The first attempt at formal art training in Jordan took place when the Institute of Music and Painting in Amman was opened in 1952 by John Kayaleh, an ophthalmologist, musician and art lover. The Italian Armando Bruno (1930–63), who was in charge of the Institute, taught drawing and painting, and the center became a meeting-place for young artists and intellectuals. The Institute closed in 1962 when Bruno left for the United States. From the early 1960s students who had been sent abroad on art scholarships began to return to Amman and were employed as art teachers. Around the same time the Ministry of Tourism sent works by Jordanian artists for display at international exhibitions, beginning with the New York International Fair in 1965, followed by others in Baghdad, Damascus, Bari, Rome, Copenhagen and Berlin.

In 1966 the Department of Culture and Arts was founded to support and promote cultural activities relating to the fine arts, theater, music and literature, including exhibitions by local and foreign artists. By the early 1970s there was a considerable increase in artistic activities. In 1972 the Institute of Fine Arts was founded within the Department of Culture and Arts on the initiative of the painter muhanna Durra. At the Institute, where many artists received their initial training, a two-year foundation course in painting, sculpture and graphic art was organized. Art scholarships provided by the Ministry of Education enabled artists to study in Iraq, Syria, Turkey, Pakistan, Europe, the USA and the Soviet Union. In 1977 the Artists Association was established in Amman, where artists could meet and exhibitions and lectures were occasionally held.

In 1979 the Royal Society of Fine Arts was founded to promote the visual arts in Jordan and other Islamic countries, and in 1980 the Society established the National Gallery of Fine Arts in Amman. The first gallery of art to open in Jordan, it has a large permanent collection of paintings, sculptures, ceramics, installations and tapestry by contemporary artists from Islamic lands and the developing world, including the Middle East, central and North Africa, and Southeast Asia. In 1980 a Fine Arts Department was established at Yarmouk University in Irbid, the first institution in Jordan for higher education in the arts.

Among the painters active in Jordan in the late 20th century have been fahrelnissa Zeid, Hafiz Kassis (b. 1932), Rafik Lahham (b. 1932), Ahmad Nawash (b. 1934), Tawfik al-Sayid (b. 1939), Wijdan Ali, Ali Jabri (b. 1943), Aziz Amoura (b. 1944), Suha Shoman (b. 1944), Mahmoud Sadiq (b. 1945), Fuad Mimi (b. 1949), Khaled Khreis (b. 1955), Jamal Ashour (b. 1958) and Ammar Khammash (b. 1960). Contemporary sculptors include Samer Tabbaa (b. 1945), Kuram Nimri (b. 1944) and Muna Saudi (b. 1945), while Mahmoud Taha (b. 1942) and Hazim al-Zu῾bi (b. 1957) are notable ceramicists.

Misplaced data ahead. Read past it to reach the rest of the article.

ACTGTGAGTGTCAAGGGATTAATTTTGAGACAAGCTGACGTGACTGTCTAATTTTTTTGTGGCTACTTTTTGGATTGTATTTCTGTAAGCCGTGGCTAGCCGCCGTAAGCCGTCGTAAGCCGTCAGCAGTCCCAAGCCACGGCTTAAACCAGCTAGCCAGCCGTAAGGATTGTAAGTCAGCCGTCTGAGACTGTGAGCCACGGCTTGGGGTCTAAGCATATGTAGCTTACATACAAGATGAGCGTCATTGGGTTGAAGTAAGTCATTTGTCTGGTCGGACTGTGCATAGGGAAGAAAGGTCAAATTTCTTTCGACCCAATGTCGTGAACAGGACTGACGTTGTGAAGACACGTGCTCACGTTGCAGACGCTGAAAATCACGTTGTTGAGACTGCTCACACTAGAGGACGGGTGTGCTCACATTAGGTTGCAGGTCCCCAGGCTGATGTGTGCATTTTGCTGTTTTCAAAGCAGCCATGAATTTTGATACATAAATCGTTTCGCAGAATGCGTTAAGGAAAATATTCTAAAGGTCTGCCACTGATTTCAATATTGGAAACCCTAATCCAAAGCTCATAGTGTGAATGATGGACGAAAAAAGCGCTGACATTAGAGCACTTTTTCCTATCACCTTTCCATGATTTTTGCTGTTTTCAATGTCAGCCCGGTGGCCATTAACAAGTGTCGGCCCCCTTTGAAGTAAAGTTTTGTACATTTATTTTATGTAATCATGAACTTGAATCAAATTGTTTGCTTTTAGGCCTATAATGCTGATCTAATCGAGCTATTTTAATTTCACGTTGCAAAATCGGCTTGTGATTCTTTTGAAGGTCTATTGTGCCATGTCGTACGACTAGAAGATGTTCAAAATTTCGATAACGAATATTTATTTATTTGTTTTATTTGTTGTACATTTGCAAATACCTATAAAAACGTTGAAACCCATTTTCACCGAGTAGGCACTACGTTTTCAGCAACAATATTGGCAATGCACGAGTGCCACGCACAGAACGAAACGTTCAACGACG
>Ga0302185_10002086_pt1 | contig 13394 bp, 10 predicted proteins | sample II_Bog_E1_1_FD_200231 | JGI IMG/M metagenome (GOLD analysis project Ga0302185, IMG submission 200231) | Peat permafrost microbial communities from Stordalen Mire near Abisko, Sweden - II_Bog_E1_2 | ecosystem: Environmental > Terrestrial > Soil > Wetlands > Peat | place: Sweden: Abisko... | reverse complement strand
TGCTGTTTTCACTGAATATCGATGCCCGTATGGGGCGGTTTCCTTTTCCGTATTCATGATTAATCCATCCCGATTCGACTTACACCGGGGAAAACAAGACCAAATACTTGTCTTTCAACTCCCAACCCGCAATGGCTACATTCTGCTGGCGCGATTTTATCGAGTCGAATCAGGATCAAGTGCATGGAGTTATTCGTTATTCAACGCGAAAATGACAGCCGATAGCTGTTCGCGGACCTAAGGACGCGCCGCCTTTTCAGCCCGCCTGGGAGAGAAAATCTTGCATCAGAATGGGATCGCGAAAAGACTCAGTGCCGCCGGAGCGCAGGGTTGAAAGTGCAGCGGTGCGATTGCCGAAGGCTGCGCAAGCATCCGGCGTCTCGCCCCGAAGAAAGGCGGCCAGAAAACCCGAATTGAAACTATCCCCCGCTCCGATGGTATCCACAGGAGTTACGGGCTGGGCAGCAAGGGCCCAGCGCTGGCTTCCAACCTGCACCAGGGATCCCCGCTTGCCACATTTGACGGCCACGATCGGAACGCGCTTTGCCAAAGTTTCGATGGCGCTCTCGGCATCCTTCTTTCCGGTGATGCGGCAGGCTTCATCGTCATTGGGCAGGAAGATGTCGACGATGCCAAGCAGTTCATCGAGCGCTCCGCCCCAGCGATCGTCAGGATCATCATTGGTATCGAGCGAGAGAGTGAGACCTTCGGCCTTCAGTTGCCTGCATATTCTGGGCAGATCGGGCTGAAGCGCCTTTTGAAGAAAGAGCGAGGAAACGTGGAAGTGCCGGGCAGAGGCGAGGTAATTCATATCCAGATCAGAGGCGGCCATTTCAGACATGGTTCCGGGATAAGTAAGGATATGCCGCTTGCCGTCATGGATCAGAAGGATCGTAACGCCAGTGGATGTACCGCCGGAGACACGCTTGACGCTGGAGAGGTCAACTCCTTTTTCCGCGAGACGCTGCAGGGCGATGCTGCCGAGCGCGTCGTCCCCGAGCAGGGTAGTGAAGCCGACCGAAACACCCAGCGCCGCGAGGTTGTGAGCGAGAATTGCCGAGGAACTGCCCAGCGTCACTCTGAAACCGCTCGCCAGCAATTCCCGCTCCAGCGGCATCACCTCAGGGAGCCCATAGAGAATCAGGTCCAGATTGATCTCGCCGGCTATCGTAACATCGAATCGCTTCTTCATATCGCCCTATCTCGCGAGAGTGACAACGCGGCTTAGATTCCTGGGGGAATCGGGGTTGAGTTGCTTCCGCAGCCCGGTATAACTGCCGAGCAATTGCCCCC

Archaeological enquiry in Jordan began in the early 19th century: in 1812, for example, the traveler Jean-Louis Burckhardt (1784–1817) discovered Petra, the ruined capital of Nabataea. In 1868 the inscribed Mesha Stele (Moabite Stone; Paris, Louvre), dating from 840 BCE, was discovered in Dhiban. In general, however, Palestine received far more attention from archaeologists in the late 19th century than the area east of the Jordan River because of the Western preoccupation with biblical sites. In 1923 a Department of Antiquities was established in Amman. Since then excavations have been conducted at Amman, Pella, the Greco-Roman city of Gadara in Um Qais, Petra, Jerash, the crusader castle at Kerak and the Ayyubid castle of al-Rabad in Ajlun. In 1983 Neolithic statuettes were discovered at the prehistoric village of Ain Ghazal, on the northeastern outskirts of Amman. Mosaics of the second half of the 4th century were discovered in the church at the Monument of Moses at Mt. Nebo, and Byzantine mosaics have been found in various other churches in Nebo and Madaba. There are also scattered throughout the Jordanian desert a number of residences dating to the Umayyad dynasty (r. 661–750), such as Qasr al-Hallabat, Hammam al-Sarakh, Qusayr ῾amra, Qasr Kharana, Mshatta and Qasr al-Tuba. In 1951 the Jordanian Archaeological Museum was founded in Amman and there are also museums at such locations as Petra, Jerash, Madaba and Kerak.

Bibliography

  • Enc. Islam/2: “al-Urdunn”
  • G. L. Harding: The Antiquities of Jordan (London, 1959)
  • H. al-Amad: Cultural Policy in Jordan (Paris, 1981)
  • L’Oeil, 306–7 (1981) [issue on the arts in Jordan]
  • A. & Islam. World, ii/1 (1984) [issue on the arts in Jordan]
  • A. Khammash: Notes on Village Architecture in Jordan (Lafayette, LA, 1986)
  • W. Ali, ed.: Contemporary Art from the Islamic World (London, 1989), pp. 175–95
  • The Right to Write: Calligraphic Works from the Collection of the Jordan National Gallery of Fine Arts (exh. cat., Decatur, GA, Scott Coll., Dalton Gal., 1996)
  • W. Ali: Modern Islamic Art: Development and Continuity (Gainesville, FL, 1997), pp. 95–104
  • B. Lyons and M. al-Asad: Old Houses of Jordan: Amman, 1920–1950 (Amman, 1997)
  • U. Kultermann: Contemporary Architecture in the Arab States: Renaissance of a Region (New York, 1999)
  • B. MacDonald, R. Adams and P. Bienkowski: The Archaeology of Jordan, [Levantine Archaeology, 1 (Sheffield, 2001)
  • W. Ali: Breaking the Veils: Women Artists from the Islamic World (Amman, Rhodes, 2002)
  • 10000 Jahre Kunst und Kultur aus Jordanien (exh. cat. by A. von Gladiss and H. Berkert; Berlin, Altes Mus., 2004)
  • R. Adams, ed.: Jordan: An Archaeological Reader (Oakville, CT, 2005)